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Chapter 1

MUSIC 2II3 Chapter Notes - Chapter 1: Arnold Rodgers, Bob Wills, John Lee Hooker


Department
Music
Course Code
MUSIC 2II3
Professor
Simon Wood
Chapter
1

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Textbook Notes - Whats That Sound? Introduction & Chapter 1
Introduction: Studying Rock
Elements to consider
I know what I like: The Fan Mentality
- Fans listen frequently to music of a particular artist, group or style and gather interesting
facts about both the artists and the music
oIgnoring artists, groups and styles that do not interest us
- As music students we must be careful and balance all types
- Don’t have to suspend your own sense of judgement, but have to work to keep the fan
mentality at bay
The Ups and Downs of Chart Positions
- Rank hit songs and albums by popularity for a given week and the best known American
charts appear in Billboard magazine
- Charts help us draw general conclusions about the popularity of a song or album at the
time it was released
oCan compare how certain songs did on pop charts with the way they fared on
rhythm and blues or country charts
- Charts can help us avoid fan mentality and keep us honest
- Sometimes viewed with understandable suspicion because little is known about how
they have been put together in the past, making them susceptible to manipulation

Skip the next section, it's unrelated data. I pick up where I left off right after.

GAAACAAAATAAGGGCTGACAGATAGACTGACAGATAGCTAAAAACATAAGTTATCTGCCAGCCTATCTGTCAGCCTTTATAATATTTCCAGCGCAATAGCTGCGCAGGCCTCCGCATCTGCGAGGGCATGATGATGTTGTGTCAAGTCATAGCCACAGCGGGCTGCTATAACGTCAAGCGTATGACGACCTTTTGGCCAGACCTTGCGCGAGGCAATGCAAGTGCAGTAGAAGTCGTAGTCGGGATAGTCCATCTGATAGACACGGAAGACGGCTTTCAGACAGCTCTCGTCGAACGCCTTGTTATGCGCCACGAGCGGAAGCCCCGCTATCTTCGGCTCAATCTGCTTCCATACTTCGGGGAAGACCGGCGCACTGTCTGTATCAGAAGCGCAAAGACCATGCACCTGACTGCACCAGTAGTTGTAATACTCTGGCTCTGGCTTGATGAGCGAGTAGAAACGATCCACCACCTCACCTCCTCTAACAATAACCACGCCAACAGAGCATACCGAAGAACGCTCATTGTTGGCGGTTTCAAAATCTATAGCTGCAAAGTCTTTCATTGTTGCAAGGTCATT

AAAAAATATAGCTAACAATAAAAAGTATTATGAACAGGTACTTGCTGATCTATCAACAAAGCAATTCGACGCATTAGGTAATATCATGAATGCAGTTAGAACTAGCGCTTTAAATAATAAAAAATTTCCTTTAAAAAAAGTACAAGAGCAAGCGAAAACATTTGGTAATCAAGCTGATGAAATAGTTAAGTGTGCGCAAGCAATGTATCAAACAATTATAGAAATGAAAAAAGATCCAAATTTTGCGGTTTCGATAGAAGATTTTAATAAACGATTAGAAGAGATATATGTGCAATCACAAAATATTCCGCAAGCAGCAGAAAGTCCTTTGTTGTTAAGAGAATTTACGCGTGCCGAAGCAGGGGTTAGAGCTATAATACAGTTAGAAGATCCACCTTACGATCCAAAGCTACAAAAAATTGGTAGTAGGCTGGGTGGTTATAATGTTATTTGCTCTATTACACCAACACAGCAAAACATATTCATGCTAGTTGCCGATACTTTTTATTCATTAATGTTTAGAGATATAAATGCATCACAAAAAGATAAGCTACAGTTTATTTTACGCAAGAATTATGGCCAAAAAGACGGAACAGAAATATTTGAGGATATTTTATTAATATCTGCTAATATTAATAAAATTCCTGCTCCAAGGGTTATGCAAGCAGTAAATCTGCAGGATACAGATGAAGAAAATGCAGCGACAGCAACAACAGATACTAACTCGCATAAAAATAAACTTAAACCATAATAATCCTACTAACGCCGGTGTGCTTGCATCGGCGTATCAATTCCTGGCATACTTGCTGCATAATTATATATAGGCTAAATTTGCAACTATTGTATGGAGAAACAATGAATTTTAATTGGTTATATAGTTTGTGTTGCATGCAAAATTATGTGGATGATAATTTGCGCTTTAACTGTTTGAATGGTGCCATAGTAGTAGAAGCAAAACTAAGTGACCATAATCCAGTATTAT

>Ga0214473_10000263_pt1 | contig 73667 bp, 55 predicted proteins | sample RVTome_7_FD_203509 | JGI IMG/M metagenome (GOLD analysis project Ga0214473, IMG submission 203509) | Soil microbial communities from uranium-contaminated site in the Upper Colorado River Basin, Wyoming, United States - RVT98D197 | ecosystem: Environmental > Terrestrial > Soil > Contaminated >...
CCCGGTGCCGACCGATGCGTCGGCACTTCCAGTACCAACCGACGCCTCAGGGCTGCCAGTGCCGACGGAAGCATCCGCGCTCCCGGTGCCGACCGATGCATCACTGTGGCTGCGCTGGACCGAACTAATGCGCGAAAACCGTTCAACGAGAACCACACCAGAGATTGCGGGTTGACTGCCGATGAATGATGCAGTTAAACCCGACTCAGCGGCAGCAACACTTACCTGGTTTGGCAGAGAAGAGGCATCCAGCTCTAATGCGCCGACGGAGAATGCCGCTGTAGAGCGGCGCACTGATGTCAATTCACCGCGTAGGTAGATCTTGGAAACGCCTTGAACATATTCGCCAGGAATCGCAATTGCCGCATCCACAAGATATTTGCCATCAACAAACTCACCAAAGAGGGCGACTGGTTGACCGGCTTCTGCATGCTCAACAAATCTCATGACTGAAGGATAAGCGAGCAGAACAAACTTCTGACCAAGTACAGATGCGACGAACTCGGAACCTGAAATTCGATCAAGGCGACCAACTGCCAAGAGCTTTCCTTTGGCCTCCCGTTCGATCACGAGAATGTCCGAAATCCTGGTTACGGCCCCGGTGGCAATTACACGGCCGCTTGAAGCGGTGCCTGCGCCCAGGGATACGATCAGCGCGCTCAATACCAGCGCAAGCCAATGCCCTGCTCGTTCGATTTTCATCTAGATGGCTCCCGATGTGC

- Aren’t precise instruments for measuring a song or album’s success or popularity and do
not accurately reflect the popularity or influence of some songs or albums
- However in broad sense charts are still the best instruments we have available to judge
listeners’ changing tastes
Chapter 1: The World before Rock and Roll
Building a National audience for music and entertainment
National versus Regional
- Emergence of a national audience in the first half of the twentieth century
- End of nineteenth century, the majority of Americans lived in a world very much
conditioned by their local and regional surroundings
- In terms of popular and musical styles, styles could often be identified with particular
regions of the country
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- Early gramophone cylinders and disks made recorded performances available to many
Americans, but the music that people knew still tended to be mostly the music they could
either play or hear performed in person
- Radio technology developed at the end of the nineteenth century
oInitially for military purposes, communication with ships at sea
- First radio broadcasts dates back to 1920, when KDKA in Pittsburgh and WWJ in Detroit
went on air with a blend of news, local information and live music
oFor the first time, listeners within range of a regional radio station could enjoy
music that might otherwise be unavailable to them
oNetwork radio audiences suddenly became national audiences
- Some pop styles became national while other styles kept their regional identities
- The mainstream pop played on network radio during the 1930s and 1940s was directed
at white, middle-class listening audience
- Music that music business people thought might appeal only to low-income or white or
low income black listeners (rural or urban) was mostly excluded
oSince country and western and rhythm and blues were considered music for